Published in: on November 10, 2010 at 5:30 am  Comments Off on Lincoln and Lincoln, Illinois  
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Wyatt Berry Stapp

In 1847 Wyatt Berry Stapp was busily organizing a volunteer company of mounted volunteers to serve in the Mexican War in Warren County, Illinois.  Among his recruits was a young man named Nicholas who was familiar with raising horses.  Captain Stapp liked what he saw in the young man and he was pleased when the men chose Nicholas to be senior sergeant in the company.

The company landed with Scott’s army at Veracruz on March 19, 1847.  In the numerous battles Scott fought before taking Mexico City and winning the war, Captain Stapp and Sergeant Nicholas both distinguished themselves, with Captain Stapp receiving a brevet promotion to Colonel and Sergeant Nicholas a brevet promotion to Captain.  Nicholas received a leg wound and was invalided back to Illinois. (more…)

Published in: on September 22, 2010 at 5:30 am  Comments Off on Wyatt Berry Stapp  
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Something for the weekend.  Illinois, the state song of the Land of Lincoln.

By thy rivers gently flowing, Illinois, Illinois,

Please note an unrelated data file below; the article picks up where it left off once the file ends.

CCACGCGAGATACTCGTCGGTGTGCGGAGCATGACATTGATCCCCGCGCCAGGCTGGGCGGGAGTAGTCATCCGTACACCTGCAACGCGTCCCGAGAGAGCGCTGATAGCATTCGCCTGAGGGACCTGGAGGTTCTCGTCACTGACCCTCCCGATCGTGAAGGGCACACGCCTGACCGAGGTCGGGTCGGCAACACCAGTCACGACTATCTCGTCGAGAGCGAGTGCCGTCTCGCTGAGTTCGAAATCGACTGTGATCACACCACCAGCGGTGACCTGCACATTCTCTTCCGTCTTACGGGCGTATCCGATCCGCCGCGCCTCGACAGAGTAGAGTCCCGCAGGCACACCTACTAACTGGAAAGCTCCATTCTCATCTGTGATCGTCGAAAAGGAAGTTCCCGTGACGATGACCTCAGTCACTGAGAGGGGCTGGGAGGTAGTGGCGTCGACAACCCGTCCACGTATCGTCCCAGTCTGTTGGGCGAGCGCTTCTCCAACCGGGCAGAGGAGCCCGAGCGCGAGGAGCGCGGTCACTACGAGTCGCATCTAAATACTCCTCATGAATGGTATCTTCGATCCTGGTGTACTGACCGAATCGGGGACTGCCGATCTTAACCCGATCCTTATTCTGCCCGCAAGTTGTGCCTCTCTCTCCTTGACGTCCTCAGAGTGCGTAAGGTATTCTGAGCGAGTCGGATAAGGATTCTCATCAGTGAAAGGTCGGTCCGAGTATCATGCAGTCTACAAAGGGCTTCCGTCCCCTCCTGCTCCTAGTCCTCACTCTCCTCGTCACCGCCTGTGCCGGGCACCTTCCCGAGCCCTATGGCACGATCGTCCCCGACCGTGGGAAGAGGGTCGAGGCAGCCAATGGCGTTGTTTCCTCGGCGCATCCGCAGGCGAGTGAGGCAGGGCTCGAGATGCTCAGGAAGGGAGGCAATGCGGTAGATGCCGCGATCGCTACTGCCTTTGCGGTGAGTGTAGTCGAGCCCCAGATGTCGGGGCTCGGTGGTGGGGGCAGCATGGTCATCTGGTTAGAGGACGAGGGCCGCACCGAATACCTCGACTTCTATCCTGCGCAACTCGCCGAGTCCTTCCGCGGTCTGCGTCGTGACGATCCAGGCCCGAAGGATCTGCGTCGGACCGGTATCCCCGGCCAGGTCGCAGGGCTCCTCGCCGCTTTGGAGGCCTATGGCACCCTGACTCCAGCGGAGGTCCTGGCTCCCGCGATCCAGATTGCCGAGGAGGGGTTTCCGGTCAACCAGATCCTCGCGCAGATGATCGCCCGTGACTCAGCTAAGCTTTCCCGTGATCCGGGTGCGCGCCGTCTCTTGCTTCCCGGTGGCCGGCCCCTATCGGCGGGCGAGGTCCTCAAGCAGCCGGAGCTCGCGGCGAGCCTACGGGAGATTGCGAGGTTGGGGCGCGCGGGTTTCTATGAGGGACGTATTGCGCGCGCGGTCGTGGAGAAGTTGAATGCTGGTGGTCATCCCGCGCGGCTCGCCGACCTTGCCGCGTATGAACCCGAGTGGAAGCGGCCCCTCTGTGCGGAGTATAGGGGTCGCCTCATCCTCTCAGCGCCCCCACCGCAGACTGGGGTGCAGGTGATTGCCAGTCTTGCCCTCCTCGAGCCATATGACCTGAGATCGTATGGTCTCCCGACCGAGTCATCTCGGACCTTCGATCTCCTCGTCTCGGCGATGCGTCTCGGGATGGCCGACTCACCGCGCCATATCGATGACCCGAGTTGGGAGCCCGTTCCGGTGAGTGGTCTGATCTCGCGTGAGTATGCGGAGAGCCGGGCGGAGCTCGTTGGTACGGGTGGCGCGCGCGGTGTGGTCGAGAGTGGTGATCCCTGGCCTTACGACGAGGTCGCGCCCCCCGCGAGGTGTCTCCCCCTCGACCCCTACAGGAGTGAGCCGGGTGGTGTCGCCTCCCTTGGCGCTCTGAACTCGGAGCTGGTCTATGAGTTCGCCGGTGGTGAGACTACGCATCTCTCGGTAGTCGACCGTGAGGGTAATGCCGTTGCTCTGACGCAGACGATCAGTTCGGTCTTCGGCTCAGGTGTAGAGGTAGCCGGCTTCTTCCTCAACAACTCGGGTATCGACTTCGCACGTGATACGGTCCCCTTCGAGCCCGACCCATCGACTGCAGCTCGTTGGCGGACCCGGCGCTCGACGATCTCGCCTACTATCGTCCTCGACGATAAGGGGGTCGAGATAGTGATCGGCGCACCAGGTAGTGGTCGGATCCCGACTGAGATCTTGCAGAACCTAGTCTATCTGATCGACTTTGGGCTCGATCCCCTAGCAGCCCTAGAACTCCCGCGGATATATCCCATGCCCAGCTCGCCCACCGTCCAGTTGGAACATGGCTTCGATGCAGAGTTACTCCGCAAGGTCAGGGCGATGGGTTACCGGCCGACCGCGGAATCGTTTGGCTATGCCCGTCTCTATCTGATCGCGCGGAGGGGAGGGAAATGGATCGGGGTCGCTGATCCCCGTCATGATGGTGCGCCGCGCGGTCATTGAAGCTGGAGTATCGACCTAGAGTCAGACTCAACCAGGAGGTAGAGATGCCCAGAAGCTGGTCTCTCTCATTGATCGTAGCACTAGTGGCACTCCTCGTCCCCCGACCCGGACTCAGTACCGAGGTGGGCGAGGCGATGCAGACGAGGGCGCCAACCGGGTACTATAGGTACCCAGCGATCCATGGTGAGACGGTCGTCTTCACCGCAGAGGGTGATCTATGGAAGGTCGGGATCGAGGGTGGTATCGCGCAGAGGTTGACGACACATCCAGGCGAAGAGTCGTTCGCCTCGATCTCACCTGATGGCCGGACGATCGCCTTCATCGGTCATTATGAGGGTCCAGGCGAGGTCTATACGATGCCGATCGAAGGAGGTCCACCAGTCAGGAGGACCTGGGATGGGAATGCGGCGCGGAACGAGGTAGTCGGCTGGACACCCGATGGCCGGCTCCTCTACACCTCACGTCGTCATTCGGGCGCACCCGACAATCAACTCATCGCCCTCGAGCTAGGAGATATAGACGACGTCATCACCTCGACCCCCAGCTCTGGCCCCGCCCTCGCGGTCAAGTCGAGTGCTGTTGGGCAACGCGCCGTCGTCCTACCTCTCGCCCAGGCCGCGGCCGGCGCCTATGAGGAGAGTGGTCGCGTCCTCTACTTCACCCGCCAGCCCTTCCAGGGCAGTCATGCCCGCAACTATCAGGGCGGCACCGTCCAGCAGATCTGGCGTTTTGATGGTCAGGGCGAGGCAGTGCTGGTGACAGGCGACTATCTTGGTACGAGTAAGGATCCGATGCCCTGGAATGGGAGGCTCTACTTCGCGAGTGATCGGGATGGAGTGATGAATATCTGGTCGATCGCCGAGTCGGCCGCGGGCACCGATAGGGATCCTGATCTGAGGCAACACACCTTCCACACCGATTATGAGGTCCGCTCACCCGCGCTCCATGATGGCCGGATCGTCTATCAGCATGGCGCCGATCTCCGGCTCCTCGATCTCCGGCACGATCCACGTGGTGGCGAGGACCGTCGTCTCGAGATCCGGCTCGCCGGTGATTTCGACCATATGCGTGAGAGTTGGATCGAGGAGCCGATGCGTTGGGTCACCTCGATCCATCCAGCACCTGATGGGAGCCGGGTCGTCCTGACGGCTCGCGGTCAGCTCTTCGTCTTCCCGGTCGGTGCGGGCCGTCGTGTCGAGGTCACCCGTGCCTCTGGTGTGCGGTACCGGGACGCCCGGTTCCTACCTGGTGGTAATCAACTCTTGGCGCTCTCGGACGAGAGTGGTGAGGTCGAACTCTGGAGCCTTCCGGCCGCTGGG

O’er thy prairies verdant growing, Illinois, Illinois,
Comes an echo on the breeze.
Rustling through the leafy trees, and its mellow tones are these, Illinois, Illinois,
And its mellow tones are these, Illinois.

From a wilderness of prairies, Illinois, Illinois,
Straight thy way and never varies, Illinois, Illinois,
Till upon the inland sea,
Stands thy great commercial tree, turning all the world to thee, Illinois, Illinois,
Turning all the world to thee, Illinois.

When you heard your country calling, Illinois, Illinois,
Where the shot and shell were falling, Illinois, Illinois,
When the Southern host withdrew,
Pitting Gray against the Blue, There were none more brave than you, Illinois, Illinois,
There were none more brave than you, Illinois.

Not without thy wondrous story, Illinois, Illinois,
Can be writ the nation’s glory, Illinois, Illinois,
On the record of thy years,
Abraham Lincoln’s name appears, Grant and Logan, and our tears, Illinois, Illinois,
Grant and Logan, and our tears, Illinois

Published in: on March 13, 2010 at 7:12 am  Comments Off on Illinois